Today the Activity Board is capable of answering quantitative questions on the Dash like: how fast are we committing code to OpenStack? How many people are involved in fixing bugs and adding features to projects, like OpenStack Compute or Ceilometer? How much traffic and how many voices are active on the mailing lists? It can also give Insights on the context of any action of the community: who (people or company) is fixing bugs or committing code related to OpenStack Block Storage? Who’s contributed something (code or bug reports) for the first time or who’s doing ‘stuff’ in the past 30 days?  The insights can be useful for new members of the community to identify, for example, the most knowledgeable people in a particular area of the code. Or for a potential customer to identify the companies with most expertise in areas crucial for them. Since Activity Board launched we’ve received also comments and requests for new reports from project managers, developers and marketing managers. Keep them coming: the more feedback we get the more useful the tool can be.  We are thinking of ways to include more sources of data. For example, now the page for OpenStack Object Storage shows the list of recent bugs, reviews, milestones and branches, links to core repository but we can add links to the recently relevant questions on Ask OpenStack and to relevant documentation pages and even show there information about people and companies active on reviews, bug fixing and code contributions. A page like that could well become one of the main source of relevant, always up to date, information about any project.

The Activity Board project is a young project but it is growing fast: there are many ways to contribute to OpenStack Activity Board, the simplest of which are to join the discussions tagged [Metrics] and add your ideas to the wishilist. If you have special requests, data that you would like to see tracked and reports you’re interested in let us know.

New Foundation Gold Members & Corporate Sponsors

The OpenStack Foundation was thrilled to add two new Gold Members and 13 corporate sponsors so far this year to the already impressive list of companies who are supporting the Foundation and driving innovation on the platform.    Ericsson and Juniper Networks won the OpenStack Board’s approval at the April board meeting and joined the Foundation as Gold members.  To learn more about these companies and their OpenStack initiatives please visit and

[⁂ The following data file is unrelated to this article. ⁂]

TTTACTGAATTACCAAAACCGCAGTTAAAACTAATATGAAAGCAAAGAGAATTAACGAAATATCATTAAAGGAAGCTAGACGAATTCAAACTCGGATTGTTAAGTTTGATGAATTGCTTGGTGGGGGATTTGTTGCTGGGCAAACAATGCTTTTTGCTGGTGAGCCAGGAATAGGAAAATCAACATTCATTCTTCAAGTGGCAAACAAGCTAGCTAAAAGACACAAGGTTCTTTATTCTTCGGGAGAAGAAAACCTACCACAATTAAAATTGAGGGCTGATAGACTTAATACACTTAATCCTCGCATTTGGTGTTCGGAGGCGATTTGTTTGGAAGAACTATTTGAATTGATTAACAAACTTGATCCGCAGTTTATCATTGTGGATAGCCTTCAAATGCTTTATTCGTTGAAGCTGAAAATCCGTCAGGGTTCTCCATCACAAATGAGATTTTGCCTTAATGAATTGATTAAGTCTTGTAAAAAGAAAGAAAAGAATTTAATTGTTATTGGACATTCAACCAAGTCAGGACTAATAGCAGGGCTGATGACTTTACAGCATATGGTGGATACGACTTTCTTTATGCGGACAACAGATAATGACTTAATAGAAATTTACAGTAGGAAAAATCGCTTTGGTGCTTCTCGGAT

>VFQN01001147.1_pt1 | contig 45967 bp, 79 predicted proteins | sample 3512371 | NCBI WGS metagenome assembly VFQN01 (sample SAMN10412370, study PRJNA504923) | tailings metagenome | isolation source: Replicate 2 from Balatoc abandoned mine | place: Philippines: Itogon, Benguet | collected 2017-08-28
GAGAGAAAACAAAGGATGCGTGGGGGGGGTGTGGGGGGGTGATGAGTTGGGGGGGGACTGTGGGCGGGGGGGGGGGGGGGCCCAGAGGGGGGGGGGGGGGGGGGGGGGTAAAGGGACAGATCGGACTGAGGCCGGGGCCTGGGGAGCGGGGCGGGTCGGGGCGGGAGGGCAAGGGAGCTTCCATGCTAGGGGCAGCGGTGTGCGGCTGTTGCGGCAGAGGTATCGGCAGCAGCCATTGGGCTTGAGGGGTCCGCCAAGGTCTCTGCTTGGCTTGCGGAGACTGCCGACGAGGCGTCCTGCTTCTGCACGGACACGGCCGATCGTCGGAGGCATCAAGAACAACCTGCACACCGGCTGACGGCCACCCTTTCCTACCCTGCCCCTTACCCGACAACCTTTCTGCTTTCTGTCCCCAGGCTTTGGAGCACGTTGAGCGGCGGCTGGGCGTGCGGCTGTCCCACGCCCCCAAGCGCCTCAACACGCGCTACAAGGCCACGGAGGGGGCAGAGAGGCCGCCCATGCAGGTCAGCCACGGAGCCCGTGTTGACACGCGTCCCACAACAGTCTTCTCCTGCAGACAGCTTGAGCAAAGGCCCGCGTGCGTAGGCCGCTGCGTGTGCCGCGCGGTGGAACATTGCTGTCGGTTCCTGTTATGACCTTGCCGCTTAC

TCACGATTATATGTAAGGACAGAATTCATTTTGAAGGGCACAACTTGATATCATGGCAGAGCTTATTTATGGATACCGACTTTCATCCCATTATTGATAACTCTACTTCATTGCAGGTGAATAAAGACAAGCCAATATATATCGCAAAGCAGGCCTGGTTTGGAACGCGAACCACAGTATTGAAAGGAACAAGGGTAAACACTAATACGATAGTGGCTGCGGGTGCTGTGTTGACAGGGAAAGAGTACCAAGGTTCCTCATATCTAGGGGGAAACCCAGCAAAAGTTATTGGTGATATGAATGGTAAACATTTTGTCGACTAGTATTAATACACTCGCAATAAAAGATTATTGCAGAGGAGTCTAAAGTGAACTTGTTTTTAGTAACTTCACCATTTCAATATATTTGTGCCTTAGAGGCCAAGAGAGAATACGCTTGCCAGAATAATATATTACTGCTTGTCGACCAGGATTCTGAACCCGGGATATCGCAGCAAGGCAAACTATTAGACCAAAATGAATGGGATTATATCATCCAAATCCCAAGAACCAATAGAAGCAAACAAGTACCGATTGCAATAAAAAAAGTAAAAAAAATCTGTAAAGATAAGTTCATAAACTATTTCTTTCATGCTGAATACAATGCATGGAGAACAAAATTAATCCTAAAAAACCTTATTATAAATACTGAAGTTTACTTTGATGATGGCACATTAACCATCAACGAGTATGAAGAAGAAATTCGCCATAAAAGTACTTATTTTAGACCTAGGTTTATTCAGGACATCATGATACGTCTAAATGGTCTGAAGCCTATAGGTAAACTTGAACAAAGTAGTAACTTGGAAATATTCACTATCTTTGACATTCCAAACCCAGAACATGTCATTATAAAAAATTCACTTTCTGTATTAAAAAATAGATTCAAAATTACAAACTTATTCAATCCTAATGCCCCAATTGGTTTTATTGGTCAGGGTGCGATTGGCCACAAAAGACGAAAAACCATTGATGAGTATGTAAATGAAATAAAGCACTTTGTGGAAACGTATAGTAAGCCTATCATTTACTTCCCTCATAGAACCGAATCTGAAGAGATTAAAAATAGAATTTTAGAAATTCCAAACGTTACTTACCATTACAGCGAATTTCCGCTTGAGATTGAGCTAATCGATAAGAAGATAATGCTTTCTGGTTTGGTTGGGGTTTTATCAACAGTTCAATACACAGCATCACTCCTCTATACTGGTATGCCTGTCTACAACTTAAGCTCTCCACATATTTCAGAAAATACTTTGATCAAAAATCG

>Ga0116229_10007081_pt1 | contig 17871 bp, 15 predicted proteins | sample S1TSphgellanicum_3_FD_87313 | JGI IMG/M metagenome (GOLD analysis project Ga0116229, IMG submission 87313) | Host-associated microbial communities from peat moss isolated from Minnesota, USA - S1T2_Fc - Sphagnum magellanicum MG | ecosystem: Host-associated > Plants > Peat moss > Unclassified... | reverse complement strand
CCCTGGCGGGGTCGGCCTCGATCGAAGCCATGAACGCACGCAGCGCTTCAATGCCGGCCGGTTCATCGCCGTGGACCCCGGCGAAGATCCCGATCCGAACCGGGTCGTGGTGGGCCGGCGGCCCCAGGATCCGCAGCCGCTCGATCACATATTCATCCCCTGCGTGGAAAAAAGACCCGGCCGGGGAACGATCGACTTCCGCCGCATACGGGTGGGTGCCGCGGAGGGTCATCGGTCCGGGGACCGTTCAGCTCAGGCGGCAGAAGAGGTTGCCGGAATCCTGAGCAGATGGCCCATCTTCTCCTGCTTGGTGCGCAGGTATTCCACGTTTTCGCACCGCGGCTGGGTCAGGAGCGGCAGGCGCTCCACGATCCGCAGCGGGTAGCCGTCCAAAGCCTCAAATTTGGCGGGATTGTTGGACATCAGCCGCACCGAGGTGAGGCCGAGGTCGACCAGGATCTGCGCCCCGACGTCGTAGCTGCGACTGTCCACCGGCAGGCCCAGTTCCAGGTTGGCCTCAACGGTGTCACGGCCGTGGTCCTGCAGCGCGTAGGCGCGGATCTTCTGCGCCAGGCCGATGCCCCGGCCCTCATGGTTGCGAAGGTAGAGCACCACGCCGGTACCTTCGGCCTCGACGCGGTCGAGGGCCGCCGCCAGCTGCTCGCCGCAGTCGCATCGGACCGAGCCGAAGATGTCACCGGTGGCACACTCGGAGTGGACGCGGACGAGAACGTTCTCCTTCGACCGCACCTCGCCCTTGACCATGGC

We’ve also seen amazing support in Corporate Sponsorship and we want to share the impressive list of recent additions.

The diversity in technologies and geographic location of these new additions to the ecosystem reflects the growth of OpenStack and its footprint worldwide.  We are looking forward to enjoying each these companies’ unique contributions going forward!

Enter OpenStack’s T-shirt Design Contest!


Show us your creative talent & submit an original design for our
2013 OpenStack T-shirt Design Contest!

  • Winning design will be announced the last week in August 2013
  • Original artwork will be showcased on T-shirts given out at LinuxCon Cloud Open in New Orleans, September 16-18, 2013 as well as future events worldwide
  • Creator of the winning design will receive attribution on the T-shirt and public recognition on OpenStack’s website
  • Submissions will be accepted through August 1, 2013
  • Email submissions to [email protected] -  Subject: OpenStack T-Shirt Contest

For reference, view current OpenStack T-shirt designs HERE.

Submitting an entry:

  • Please make file Actual Size in inches (up to 10″ x 10″)
  • Digital art entries only; high-resolution (300 dpi) layered .psd/.eps/.tif (Photoshop) file or .ai/.eps Vector Files (Illustrator) are preferred
  • Do NOT send Microsoft Office files or Low- Resolution Files
  • There should be no embedded bitmap images (jpg, tif, bmp)
  • Colors should be spot with no half-tones
  • Convert and group all fonts to outlines
  • Please notate the preferred T-shirt color for printing
  • Please provide a jpg/png/screenshot of the completed artwork to act as a proof for your submission files.
  • Email submissions to [email protected] Subject: OpenStack T-Shirt Contest
  • Submissions will be accepted through August 1, 2013
  • Note: If you have any questions about how to properly submit your file, please contact email questions to [email protected] Subject: T-Shirt Contest Help